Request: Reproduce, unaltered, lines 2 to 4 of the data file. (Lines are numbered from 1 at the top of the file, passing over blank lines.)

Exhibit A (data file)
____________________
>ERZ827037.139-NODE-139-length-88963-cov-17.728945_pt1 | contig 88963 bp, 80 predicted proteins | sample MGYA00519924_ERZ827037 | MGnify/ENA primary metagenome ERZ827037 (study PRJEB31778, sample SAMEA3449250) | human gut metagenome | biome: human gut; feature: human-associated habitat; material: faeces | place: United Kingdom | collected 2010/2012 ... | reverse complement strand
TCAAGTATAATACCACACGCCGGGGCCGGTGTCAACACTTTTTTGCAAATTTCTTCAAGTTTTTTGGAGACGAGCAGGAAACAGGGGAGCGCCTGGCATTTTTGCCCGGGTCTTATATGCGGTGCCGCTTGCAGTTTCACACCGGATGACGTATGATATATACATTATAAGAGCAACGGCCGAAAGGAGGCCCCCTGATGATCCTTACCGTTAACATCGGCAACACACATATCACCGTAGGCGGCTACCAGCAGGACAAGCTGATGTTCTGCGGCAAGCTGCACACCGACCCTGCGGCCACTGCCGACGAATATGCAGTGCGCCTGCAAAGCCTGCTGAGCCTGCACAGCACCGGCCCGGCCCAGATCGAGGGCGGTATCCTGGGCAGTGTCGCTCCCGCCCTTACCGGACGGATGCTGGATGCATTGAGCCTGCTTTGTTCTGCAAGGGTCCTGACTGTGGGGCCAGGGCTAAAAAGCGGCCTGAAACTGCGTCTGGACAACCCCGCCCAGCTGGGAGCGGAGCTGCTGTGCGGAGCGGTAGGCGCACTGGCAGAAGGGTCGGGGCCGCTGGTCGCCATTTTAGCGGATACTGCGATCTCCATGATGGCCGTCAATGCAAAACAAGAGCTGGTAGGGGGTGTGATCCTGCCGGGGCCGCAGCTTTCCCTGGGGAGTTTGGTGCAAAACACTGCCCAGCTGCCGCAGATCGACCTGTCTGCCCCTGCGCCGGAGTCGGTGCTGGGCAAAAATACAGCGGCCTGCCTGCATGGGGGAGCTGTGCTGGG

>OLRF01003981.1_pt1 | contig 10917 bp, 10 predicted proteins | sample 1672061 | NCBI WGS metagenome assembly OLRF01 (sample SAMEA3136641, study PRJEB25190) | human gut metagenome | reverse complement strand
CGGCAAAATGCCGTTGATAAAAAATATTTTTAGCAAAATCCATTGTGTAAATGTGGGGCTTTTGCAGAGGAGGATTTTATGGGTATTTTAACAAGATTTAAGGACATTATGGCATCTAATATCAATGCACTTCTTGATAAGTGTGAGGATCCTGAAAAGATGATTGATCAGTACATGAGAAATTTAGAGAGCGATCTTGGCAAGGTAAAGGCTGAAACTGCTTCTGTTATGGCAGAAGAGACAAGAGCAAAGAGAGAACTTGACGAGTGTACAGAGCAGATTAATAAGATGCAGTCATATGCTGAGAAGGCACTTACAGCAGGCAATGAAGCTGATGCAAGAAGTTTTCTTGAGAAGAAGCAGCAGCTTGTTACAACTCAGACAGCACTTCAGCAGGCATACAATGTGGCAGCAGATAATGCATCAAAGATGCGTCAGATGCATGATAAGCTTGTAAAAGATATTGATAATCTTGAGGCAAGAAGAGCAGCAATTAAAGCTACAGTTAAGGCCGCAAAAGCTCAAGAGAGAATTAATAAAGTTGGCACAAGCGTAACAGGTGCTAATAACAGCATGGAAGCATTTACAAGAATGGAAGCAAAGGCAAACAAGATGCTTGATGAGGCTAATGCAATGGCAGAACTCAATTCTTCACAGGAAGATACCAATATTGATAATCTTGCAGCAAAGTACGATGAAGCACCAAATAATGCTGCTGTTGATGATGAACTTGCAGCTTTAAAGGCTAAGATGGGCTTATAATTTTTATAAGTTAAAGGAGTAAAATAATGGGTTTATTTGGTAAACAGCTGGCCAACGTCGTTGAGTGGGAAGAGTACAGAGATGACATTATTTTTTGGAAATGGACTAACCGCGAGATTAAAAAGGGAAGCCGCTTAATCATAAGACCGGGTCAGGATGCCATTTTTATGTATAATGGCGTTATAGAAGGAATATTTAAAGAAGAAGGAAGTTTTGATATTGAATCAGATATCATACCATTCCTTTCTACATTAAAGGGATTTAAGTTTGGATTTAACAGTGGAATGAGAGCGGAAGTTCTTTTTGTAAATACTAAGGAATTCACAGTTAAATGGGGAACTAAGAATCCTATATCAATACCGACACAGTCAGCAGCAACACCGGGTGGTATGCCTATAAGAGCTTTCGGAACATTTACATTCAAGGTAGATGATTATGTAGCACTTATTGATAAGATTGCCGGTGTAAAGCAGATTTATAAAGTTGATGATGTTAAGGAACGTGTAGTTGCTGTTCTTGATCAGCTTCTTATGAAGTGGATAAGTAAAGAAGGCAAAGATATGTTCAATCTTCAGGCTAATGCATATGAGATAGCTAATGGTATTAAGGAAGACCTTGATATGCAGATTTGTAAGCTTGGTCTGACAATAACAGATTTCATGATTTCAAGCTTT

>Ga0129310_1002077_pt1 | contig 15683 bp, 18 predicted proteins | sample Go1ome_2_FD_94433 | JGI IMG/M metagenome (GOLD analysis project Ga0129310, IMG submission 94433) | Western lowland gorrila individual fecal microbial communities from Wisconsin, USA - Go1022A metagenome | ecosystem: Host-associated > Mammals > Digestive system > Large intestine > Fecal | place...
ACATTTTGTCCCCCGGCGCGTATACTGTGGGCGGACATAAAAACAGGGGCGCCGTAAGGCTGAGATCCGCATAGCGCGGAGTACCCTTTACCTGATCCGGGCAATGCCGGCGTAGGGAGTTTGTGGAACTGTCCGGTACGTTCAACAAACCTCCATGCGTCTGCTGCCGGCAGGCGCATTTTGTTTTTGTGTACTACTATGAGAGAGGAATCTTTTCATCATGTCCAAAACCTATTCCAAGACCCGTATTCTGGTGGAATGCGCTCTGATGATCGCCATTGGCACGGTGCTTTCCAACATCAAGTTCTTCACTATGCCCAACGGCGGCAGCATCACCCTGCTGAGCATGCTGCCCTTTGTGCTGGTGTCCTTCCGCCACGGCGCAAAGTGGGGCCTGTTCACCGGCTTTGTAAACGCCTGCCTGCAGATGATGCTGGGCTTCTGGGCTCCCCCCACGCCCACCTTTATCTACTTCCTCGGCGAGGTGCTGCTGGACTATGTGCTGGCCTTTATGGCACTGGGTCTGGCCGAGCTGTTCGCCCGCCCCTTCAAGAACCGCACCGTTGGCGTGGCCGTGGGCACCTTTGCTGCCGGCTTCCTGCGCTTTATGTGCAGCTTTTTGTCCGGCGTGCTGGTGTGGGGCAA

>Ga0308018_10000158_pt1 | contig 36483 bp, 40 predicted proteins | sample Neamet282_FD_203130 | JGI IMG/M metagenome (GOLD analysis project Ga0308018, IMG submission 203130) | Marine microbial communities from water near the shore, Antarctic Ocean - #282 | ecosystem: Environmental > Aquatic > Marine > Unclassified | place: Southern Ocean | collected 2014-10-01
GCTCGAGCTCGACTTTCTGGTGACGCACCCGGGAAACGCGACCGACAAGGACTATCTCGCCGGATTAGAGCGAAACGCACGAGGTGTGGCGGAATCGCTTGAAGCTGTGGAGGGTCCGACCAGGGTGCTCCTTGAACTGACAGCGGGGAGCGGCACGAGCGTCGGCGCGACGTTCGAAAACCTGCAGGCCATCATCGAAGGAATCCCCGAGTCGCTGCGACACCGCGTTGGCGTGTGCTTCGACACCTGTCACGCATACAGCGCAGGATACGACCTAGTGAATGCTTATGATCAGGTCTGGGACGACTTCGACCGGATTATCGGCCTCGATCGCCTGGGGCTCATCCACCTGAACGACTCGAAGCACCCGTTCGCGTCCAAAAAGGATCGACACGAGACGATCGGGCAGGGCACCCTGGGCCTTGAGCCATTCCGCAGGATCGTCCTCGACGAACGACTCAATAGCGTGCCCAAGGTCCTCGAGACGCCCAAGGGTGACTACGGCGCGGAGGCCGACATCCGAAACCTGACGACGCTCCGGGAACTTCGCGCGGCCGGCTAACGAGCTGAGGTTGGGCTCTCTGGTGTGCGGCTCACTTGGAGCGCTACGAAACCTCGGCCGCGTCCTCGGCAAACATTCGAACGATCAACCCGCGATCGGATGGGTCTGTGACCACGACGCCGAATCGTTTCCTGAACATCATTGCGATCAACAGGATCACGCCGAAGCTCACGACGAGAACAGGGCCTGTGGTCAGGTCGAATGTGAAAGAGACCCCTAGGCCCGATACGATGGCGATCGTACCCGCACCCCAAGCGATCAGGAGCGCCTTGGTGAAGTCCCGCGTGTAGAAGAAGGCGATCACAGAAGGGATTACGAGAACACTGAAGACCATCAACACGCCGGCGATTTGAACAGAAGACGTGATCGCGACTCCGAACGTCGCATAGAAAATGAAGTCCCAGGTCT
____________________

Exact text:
TCAAGTATAATACCACACGCCGGGGCCGGTGTCAACACTTTTTTGCAAATTTCTTCAAGTTTTTTGGAGACGAGCAGGAAACAGGGGAGCGCCTGGCATTTTTGCCCGGGTCTTATATGCGGTGCCGCTTGCAGTTTCACACCGGATGACGTATGATATATACATTATAAGAGCAACGGCCGAAAGGAGGCCCCCTGATGATCCTTACCGTTAACATCGGCAACACACATATCACCGTAGGCGGCTACCAGCAGGACAAGCTGATGTTCTGCGGCAAGCTGCACACCGACCCTGCGGCCACTGCCGACGAATATGCAGTGCGCCTGCAAAGCCTGCTGAGCCTGCACAGCACCGGCCCGGCCCAGATCGAGGGCGGTATCCTGGGCAGTGTCGCTCCCGCCCTTACCGGACGGATGCTGGATGCATTGAGCCTGCTTTGTTCTGCAAGGGTCCTGACTGTGGGGCCAGGGCTAAAAAGCGGCCTGAAACTGCGTCTGGACAACCCCGCCCAGCTGGGAGCGGAGCTGCTGTGCGGAGCGGTAGGCGCACTGGCAGAAGGGTCGGGGCCGCTGGTCGCCATTTTAGCGGATACTGCGATCTCCATGATGGCCGTCAATGCAAAACAAGAGCTGGTAGGGGGTGTGATCCTGCCGGGGCCGCAGCTTTCCCTGGGGAGTTTGGTGCAAAACACTGCCCAGCTGCCGCAGATCGACCTGTCTGCCCCTGCGCCGGAGTCGGTGCTGGGCAAAAATACAGCGGCCTGCCTGCATGGGGGAGCTGTGCTGGG

>OLRF01003981.1_pt1 | contig 10917 bp, 10 predicted proteins | sample 1672061 | NCBI WGS metagenome assembly OLRF01 (sample SAMEA3136641, study PRJEB25190) | human gut metagenome | reverse complement strand
CGGCAAAATGCCGTTGATAAAAAATATTTTTAGCAAAATCCATTGTGTAAATGTGGGGCTTTTGCAGAGGAGGATTTTATGGGTATTTTAACAAGATTTAAGGACATTATGGCATCTAATATCAATGCACTTCTTGATAAGTGTGAGGATCCTGAAAAGATGATTGATCAGTACATGAGAAATTTAGAGAGCGATCTTGGCAAGGTAAAGGCTGAAACTGCTTCTGTTATGGCAGAAGAGACAAGAGCAAAGAGAGAACTTGACGAGTGTACAGAGCAGATTAATAAGATGCAGTCATATGCTGAGAAGGCACTTACAGCAGGCAATGAAGCTGATGCAAGAAGTTTTCTTGAGAAGAAGCAGCAGCTTGTTACAACTCAGACAGCACTTCAGCAGGCATACAATGTGGCAGCAGATAATGCATCAAAGATGCGTCAGATGCATGATAAGCTTGTAAAAGATATTGATAATCTTGAGGCAAGAAGAGCAGCAATTAAAGCTACAGTTAAGGCCGCAAAAGCTCAAGAGAGAATTAATAAAGTTGGCACAAGCGTAACAGGTGCTAATAACAGCATGGAAGCATTTACAAGAATGGAAGCAAAGGCAAACAAGATGCTTGATGAGGCTAATGCAATGGCAGAACTCAATTCTTCACAGGAAGATACCAATATTGATAATCTTGCAGCAAAGTACGATGAAGCACCAAATAATGCTGCTGTTGATGATGAACTTGCAGCTTTAAAGGCTAAGATGGGCTTATAATTTTTATAAGTTAAAGGAGTAAAATAATGGGTTTATTTGGTAAACAGCTGGCCAACGTCGTTGAGTGGGAAGAGTACAGAGATGACATTATTTTTTGGAAATGGACTAACCGCGAGATTAAAAAGGGAAGCCGCTTAATCATAAGACCGGGTCAGGATGCCATTTTTATGTATAATGGCGTTATAGAAGGAATATTTAAAGAAGAAGGAAGTTTTGATATTGAATCAGATATCATACCATTCCTTTCTACATTAAAGGGATTTAAGTTTGGATTTAACAGTGGAATGAGAGCGGAAGTTCTTTTTGTAAATACTAAGGAATTCACAGTTAAATGGGGAACTAAGAATCCTATATCAATACCGACACAGTCAGCAGCAACACCGGGTGGTATGCCTATAAGAGCTTTCGGAACATTTACATTCAAGGTAGATGATTATGTAGCACTTATTGATAAGATTGCCGGTGTAAAGCAGATTTATAAAGTTGATGATGTTAAGGAACGTGTAGTTGCTGTTCTTGATCAGCTTCTTATGAAGTGGATAAGTAAAGAAGGCAAAGATATGTTCAATCTTCAGGCTAATGCATATGAGATAGCTAATGGTATTAAGGAAGACCTTGATATGCAGATTTGTAAGCTTGGTCTGACAATAACAGATTTCATGATTTCAAGCTTT